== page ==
A short time before the first protracted meeting by the Lutherans in the new church, a number of the people of the locality attended an Evangelical meeting. Among the number who embraced religion was Adam Bechtel. He was not, however, fully persuaded, and, after the meeting was ended, he prayed for a sign to confirm him. One night while in bed, soon after, he heard a noise, and, arising to ascertain the cause, he discovered his family Bible was moved from its accustomed place on the shelf by an unseen power, and fallen to the floor. He picked it up, and, on opening it, the first passage of Scripture on which his eyes rested, read like this: "He brought me up also out of a horrible pit." He was convinced. The revelation was noised abroad, and, in a short time a meeting was commenced which continued till the following noon. In the afternoon, an effort was made to secure a place to hold a meeting but without success. The next morning, subscription papers were started to get funds to build two new churches. They were completed in 1842. One is the property of the Evangelical Association, and the other of the United Brethren. The latter society continued to exist till 1862, when sectional strife regarding the rebellion became so strong as to disband it, and, in 1866, their house of worship was sold to the Evangelical Church."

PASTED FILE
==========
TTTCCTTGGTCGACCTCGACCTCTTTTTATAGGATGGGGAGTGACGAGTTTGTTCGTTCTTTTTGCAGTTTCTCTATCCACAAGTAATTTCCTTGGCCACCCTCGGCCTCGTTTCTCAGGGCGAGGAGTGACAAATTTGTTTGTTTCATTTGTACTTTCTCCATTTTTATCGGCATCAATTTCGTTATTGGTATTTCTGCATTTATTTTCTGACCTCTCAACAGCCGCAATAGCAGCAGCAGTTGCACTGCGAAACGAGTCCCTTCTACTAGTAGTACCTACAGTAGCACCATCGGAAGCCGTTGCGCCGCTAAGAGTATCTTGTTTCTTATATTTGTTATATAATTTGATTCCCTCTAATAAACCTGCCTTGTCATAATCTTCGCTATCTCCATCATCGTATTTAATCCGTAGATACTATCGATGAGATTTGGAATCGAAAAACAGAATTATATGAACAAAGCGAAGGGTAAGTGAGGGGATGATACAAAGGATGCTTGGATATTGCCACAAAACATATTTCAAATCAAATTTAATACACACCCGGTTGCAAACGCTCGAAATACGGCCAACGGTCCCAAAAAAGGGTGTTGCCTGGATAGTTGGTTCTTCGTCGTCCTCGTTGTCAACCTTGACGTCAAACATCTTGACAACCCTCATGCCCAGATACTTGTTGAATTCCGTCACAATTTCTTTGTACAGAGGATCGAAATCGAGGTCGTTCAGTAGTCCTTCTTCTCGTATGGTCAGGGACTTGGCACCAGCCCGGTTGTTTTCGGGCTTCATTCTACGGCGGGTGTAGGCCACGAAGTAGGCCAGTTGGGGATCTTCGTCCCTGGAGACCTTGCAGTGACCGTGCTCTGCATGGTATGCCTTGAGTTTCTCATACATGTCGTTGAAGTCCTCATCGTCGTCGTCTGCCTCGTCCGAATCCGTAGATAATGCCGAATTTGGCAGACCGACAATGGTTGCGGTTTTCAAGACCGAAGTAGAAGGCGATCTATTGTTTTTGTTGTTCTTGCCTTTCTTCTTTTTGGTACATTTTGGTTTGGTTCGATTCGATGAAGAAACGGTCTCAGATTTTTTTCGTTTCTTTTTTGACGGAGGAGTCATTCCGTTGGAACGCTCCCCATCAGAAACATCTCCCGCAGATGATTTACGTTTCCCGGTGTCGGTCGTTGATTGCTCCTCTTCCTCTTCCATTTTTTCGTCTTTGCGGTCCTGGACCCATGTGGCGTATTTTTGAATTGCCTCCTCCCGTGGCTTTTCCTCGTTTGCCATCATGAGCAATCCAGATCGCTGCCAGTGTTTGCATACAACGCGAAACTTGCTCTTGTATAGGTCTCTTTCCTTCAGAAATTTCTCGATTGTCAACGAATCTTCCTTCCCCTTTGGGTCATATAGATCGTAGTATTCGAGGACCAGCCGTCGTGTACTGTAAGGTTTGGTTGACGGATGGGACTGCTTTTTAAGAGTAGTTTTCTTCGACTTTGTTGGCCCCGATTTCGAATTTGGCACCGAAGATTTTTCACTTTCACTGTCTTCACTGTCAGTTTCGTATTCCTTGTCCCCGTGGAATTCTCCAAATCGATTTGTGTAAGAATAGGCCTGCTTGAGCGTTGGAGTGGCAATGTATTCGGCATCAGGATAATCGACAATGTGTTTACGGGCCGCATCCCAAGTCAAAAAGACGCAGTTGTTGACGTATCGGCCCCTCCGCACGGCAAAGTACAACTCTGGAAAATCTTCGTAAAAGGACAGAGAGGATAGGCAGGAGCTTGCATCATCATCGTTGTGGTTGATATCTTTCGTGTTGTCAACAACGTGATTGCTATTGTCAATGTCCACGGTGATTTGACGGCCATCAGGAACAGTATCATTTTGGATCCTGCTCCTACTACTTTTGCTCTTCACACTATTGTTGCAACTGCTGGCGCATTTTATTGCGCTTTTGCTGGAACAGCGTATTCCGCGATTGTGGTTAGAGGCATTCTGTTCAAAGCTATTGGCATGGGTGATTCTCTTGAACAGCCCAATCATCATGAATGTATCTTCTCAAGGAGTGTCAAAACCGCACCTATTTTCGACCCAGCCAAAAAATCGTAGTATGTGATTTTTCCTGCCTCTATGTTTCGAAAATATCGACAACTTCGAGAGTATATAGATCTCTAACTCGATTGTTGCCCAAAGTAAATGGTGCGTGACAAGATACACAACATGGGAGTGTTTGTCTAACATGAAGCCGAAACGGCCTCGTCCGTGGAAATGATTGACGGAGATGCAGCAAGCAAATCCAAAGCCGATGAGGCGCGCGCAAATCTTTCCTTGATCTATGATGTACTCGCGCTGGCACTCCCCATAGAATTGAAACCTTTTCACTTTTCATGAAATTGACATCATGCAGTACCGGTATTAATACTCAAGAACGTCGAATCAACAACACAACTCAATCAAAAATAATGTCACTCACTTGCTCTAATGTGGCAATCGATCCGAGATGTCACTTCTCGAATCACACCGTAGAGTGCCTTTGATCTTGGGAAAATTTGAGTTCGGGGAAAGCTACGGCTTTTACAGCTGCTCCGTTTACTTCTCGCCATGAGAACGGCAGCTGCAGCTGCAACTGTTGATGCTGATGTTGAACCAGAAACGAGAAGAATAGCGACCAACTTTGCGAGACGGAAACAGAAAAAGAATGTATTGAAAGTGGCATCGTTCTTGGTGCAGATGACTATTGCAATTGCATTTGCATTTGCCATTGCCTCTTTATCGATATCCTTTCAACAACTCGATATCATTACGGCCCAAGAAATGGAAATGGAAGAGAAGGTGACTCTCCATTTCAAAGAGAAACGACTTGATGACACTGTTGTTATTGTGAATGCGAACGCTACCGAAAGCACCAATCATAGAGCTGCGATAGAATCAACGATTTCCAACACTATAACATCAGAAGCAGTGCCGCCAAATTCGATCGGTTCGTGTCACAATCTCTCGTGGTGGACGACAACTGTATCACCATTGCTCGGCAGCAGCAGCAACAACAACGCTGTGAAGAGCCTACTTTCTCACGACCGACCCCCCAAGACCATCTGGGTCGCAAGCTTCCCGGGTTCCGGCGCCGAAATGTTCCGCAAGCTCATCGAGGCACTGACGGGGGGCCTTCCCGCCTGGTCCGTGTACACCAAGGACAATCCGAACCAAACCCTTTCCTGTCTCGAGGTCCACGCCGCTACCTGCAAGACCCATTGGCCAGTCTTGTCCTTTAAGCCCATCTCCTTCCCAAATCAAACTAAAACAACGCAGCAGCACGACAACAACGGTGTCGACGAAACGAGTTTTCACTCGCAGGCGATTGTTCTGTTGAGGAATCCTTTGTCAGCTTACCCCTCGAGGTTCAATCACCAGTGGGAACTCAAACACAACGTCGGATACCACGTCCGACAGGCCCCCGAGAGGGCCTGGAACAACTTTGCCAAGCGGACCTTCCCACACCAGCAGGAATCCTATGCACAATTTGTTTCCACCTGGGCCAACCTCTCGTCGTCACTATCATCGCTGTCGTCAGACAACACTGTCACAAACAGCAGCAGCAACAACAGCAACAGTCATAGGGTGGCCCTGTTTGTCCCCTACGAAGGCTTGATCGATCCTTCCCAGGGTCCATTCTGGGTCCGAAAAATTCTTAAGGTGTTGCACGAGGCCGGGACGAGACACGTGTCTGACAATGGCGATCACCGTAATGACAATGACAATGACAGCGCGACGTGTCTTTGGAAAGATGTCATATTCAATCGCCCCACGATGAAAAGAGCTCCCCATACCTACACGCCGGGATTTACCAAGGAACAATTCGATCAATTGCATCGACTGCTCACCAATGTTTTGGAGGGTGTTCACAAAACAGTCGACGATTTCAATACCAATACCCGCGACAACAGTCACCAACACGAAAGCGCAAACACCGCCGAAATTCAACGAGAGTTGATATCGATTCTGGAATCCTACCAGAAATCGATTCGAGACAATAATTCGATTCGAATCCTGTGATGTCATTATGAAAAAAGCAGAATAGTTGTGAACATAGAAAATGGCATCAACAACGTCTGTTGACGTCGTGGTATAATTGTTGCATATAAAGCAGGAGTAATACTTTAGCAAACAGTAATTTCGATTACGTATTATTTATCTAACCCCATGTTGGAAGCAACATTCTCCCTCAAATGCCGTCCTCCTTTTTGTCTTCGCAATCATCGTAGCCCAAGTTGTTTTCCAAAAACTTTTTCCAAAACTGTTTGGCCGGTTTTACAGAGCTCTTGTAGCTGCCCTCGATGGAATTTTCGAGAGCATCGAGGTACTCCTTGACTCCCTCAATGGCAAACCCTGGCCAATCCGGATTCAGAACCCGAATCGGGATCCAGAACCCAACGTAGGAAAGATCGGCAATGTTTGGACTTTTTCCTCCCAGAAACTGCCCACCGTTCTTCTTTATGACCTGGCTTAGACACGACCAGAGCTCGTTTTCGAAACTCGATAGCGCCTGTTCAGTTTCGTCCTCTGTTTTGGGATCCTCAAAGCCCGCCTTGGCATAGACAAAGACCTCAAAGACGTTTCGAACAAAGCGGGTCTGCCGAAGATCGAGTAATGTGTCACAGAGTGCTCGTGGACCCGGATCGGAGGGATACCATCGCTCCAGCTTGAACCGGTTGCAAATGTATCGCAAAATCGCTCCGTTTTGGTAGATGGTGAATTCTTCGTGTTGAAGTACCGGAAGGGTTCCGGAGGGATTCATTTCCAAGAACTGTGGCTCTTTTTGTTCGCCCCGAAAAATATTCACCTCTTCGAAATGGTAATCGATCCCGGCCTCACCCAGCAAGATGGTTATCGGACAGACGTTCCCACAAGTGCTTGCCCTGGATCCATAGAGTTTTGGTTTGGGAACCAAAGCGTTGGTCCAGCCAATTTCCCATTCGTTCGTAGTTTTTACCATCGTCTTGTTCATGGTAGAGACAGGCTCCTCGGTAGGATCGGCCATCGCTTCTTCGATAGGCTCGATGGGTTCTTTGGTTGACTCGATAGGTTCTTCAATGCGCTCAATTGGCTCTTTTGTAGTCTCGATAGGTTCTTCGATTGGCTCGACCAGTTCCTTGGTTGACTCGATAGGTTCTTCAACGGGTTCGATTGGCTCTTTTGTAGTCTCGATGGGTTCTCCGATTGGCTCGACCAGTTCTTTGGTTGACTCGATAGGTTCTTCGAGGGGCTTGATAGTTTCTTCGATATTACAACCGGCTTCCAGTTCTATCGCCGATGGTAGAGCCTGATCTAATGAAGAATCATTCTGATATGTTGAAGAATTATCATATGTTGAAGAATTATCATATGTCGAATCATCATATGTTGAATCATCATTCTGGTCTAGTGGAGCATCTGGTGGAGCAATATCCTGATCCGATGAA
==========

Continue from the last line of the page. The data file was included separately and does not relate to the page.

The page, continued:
George Rule, who is named in several of the accounts above, was likely an uncle of Henry Hosler (son of George Hosler, the subject of these notes) through Henry's wife Lydia Hoffman. George Ruhl was the son-in-law of Lydia's grandfather Henry Ruhl.

1840 George B Hosler (age 40-50) lived in Richland County, Ohio with males ages 20-30 (Henry), 15-20 (Samuel), 5-10 (George), females ages 40-50 (Maria), 20-30 (Leah), and 15-20 (Elizabeth). No entry for daughter Catharine was shown, so she might have died by this time. Nephew Henry H. Ruhl lived nearby. [25]

1843 Christina Bortner Hassler's brother, Michael Bortner, discharged the dower which had been placed in 1805 on the old Hassler farm in Codorus Twp, York County, Pennsylvania. The discharge was dated October 11, 1843 and was signed by all the living heirs of Abraham Hassler including wife Christina, and children: Jacob, George B., Magdalen, Catherine and the children of Elizabeth, who died in 1835 and who had married Jacob Ruhl. A release of the estate of Abraham Hassler to Michael Bortner was recorded 4 January 1848. [26]

1847 George B Hosler [Hasler] was taxed in Perry Twp, Richland County, Ohio [for land in Range 19, Township 19] and for lots in Woodbury town. [27]

1849 George B Hosler was named as guardian of Susan and Catherine Hoffman, likely the daughters of George's recently widowed daughter Elizabeth Hosler Hoffman in Morrow County guardian records. Accounting of the guardianship continued through 1859. [28][29]